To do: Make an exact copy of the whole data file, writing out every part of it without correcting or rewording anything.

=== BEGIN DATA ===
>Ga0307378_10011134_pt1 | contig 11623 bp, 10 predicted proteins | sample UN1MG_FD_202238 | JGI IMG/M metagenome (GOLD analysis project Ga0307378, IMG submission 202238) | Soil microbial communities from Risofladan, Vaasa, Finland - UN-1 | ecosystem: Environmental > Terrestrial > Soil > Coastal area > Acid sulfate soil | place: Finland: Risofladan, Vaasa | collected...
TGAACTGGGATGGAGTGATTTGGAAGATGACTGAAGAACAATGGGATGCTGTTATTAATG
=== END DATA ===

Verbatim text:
>Ga0307378_10011134_pt1 | contig 11623 bp, 10 predicted proteins | sample UN1MG_FD_202238 | JGI IMG/M metagenome (GOLD analysis project Ga0307378, IMG submission 202238) | Soil microbial communities from Risofladan, Vaasa, Finland - UN-1 | ecosystem: Environmental > Terrestrial > Soil > Coastal area > Acid sulfate soil | place: Finland: Risofladan, Vaasa | collected...
TGAACTGGGATGGAGTGATTTGGAAGATGACTGAAGAACAATGGGATGCTGTTATTAATG